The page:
'The Cosby kids'

A reader, via e-mail, asks, 'Whatever happened to...?

For some Americans, the names Rudy, Vanessa, Theo, Denise, and Sandra are as much a part of 1980s culture as Ron and Nancy.

The fivesome, better known as "the Cosby kids," helped turn a revolution in American TV. With their on-screen parents - comedian Bill Cosby and Phylicia Rashad - they composed the first professional upper-middle-class black family depicted on an American sitcom.

The positive, realistic portrayal, say many critics, did more to improve race relations in America than any pop-culture event since 1947, when Jackie Robinson broke the color barrier in major-league baseball.

Cosby worked with African-American leaders to imbue the program with elements of the black experience, from the family gathering around the TV to watch a rebroadcast of Martin Luther King Jr.'s "I Have a Dream" speech, to daughter Denise's decision to enroll in her parents' and grandparents' alma mater, an historically black college.

But the program's strongest asset was its situational humor, twinned with Cosby's obvious affection for family tropes. Its themes transcended stereotypes, and it was a broadly popular show. Nielsen rated it as one of the five most-watched programs each year between 1985 and 1991.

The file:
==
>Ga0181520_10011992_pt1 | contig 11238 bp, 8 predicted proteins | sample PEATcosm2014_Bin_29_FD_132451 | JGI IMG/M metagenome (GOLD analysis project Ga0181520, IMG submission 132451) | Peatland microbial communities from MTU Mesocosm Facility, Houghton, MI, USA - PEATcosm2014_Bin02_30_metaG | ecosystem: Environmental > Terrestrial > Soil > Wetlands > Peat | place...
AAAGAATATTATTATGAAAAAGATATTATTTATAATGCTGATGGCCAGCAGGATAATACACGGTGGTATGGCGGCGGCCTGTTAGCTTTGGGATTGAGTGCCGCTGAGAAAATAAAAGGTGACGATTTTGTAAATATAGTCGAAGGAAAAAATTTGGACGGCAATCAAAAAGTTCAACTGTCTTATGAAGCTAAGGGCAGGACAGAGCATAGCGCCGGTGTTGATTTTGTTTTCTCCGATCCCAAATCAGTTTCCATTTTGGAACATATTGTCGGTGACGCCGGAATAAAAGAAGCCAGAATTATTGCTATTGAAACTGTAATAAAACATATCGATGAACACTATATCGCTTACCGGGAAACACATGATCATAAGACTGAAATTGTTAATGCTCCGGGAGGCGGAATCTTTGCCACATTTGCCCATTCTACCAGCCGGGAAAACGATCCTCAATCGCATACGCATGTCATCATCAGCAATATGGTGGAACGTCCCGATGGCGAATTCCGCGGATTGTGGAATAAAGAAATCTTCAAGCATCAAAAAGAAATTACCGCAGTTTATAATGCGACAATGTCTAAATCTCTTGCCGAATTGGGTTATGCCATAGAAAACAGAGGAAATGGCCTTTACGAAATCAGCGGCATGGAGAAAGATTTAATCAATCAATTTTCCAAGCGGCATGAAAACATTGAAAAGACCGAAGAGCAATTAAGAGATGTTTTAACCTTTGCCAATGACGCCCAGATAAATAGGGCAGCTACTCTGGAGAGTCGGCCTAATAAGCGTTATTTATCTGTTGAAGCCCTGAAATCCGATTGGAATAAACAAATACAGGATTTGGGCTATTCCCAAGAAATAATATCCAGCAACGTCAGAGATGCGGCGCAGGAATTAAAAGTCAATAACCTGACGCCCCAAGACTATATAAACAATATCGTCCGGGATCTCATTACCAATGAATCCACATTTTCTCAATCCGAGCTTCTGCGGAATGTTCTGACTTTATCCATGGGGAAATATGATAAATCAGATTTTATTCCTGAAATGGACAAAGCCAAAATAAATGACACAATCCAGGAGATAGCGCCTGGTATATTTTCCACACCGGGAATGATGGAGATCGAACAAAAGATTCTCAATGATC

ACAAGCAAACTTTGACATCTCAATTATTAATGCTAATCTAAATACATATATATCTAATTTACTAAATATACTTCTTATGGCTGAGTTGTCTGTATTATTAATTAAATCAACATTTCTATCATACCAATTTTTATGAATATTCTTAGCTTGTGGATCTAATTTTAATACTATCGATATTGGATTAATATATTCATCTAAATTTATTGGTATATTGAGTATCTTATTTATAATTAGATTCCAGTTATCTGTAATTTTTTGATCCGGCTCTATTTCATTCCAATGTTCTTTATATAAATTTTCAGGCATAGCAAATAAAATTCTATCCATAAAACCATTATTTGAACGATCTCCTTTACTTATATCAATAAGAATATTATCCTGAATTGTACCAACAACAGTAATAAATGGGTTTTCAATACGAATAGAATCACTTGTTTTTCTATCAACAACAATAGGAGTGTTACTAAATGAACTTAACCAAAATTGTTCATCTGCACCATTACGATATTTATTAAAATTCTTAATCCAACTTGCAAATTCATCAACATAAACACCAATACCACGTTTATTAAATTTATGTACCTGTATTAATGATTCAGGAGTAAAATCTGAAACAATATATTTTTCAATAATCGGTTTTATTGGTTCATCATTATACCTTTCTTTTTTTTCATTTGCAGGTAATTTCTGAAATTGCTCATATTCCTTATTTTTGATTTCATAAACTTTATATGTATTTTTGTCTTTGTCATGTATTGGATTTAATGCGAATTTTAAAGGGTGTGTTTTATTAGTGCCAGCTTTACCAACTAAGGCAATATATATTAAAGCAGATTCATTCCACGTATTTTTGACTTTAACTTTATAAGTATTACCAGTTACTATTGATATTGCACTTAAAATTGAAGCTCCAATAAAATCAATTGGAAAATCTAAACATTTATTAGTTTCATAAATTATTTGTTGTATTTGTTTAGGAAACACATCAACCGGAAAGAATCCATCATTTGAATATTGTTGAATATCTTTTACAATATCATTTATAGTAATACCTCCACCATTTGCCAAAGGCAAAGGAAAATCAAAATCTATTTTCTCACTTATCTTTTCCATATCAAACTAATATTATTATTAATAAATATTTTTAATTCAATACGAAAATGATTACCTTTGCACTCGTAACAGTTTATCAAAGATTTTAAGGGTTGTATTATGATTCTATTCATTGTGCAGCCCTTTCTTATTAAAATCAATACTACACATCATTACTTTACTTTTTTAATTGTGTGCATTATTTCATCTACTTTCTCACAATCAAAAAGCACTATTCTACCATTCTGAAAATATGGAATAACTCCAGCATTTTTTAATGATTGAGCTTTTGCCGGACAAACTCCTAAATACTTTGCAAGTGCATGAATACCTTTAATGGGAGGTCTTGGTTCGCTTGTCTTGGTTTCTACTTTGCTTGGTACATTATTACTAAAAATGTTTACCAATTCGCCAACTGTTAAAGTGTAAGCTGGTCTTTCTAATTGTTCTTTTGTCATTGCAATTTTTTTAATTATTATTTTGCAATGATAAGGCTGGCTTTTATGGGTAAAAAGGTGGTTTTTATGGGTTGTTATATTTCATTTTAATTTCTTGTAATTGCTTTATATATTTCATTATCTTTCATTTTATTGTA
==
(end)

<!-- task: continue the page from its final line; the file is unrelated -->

Now, nine years after the program's finale on NBC, the kids from this pivotal TV family all remain active entertainers.

Sabrina Le Beauf, who portrayed oldest daughter Sandra, (she beat out rock star gonnabe Whitney Houston for the role) is a full-time interior decorator. She acts whenever she can, though, including a guest appearance last year on the CBS sitcom "Cosby," which was canceled in April.

Keshia Knight Pulliam, who at age 4 was given the part of Rudy, is a full-time student at Atlanta's Spellman College. The sociology major appeared in a few NBC specials during her tenure with Cosby, and hopes to return to acting after getting her degree.

The two middle daughters, Vanessa and Denise (actresses Tempest Bledsoe and Lisa Bonet, respectively), have consistent roles in Hollywood. After hosting a short-lived daytime talk show, Bledsoe has appeared on ABC's courtroom drama, "The Practice," in a recurring role as a single mother.

Bonet, who has since changed her name to Lilakoi Moon, brought her character of Denise to NBC's spinoff comedy "A Different World." She was later removed from the show after reported disagreements with Cosby.

Since giving birth to her daughter, Zoe, now 11, Bonet/Moon has appeared in "Enemy of the State" (1998) and last year's "High Fidelity." People magazine quoted her as saying that motherhood had "accelerated my growth and my desire to be here and to participate in a loving, conscious way on this planet."

And then there's Malcolm-Jamal Warner, whose character Theo seemed a glutton for Cosby's fatherly advice. Warner has taken up one of the passions of his former TV dad. He now fronts his own jazz group, Miles Long, and even co-founded a record company. The stand-up bassist, now a resident of Studio City, Calif., had concluded four years as director and costar of the UPN sitcom "Malcolm & Eddie" before the show was canceled last year.

Do you suddenly wonder, hey -'Whatever happened to...?'

Wonder no more! Write and tell us who or what you'd like to catch up with.

Send ideas to: One Norway St., Boston, MA 02115 or e-mail: whatever@csmonitor.com

(c) Copyright 2001. The Christian Science Monitor

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